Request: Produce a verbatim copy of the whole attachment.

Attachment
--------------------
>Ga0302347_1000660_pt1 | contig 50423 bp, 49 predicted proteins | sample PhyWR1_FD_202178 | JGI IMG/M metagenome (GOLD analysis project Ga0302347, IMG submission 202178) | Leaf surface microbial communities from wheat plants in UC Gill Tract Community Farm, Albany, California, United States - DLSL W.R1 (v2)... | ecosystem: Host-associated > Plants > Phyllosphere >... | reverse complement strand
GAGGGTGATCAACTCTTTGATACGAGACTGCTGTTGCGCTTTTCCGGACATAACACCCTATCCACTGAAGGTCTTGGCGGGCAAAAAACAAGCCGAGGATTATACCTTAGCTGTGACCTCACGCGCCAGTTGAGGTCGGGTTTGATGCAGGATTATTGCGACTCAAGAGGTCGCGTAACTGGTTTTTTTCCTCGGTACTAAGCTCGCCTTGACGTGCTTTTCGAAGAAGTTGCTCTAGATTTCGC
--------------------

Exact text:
>Ga0302347_1000660_pt1 | contig 50423 bp, 49 predicted proteins | sample PhyWR1_FD_202178 | JGI IMG/M metagenome (GOLD analysis project Ga0302347, IMG submission 202178) | Leaf surface microbial communities from wheat plants in UC Gill Tract Community Farm, Albany, California, United States - DLSL W.R1 (v2)... | ecosystem: Host-associated > Plants > Phyllosphere >... | reverse complement strand
GAGGGTGATCAACTCTTTGATACGAGACTGCTGTTGCGCTTTTCCGGACATAACACCCTATCCACTGAAGGTCTTGGCGGGCAAAAAACAAGCCGAGGATTATACCTTAGCTGTGACCTCACGCGCCAGTTGAGGTCGGGTTTGATGCAGGATTATTGCGACTCAAGAGGTCGCGTAACTGGTTTTTTTCCTCGGTACTAAGCTCGCCTTGACGTGCTTTTCGAAGAAGTTGCTCTAGATTTCGC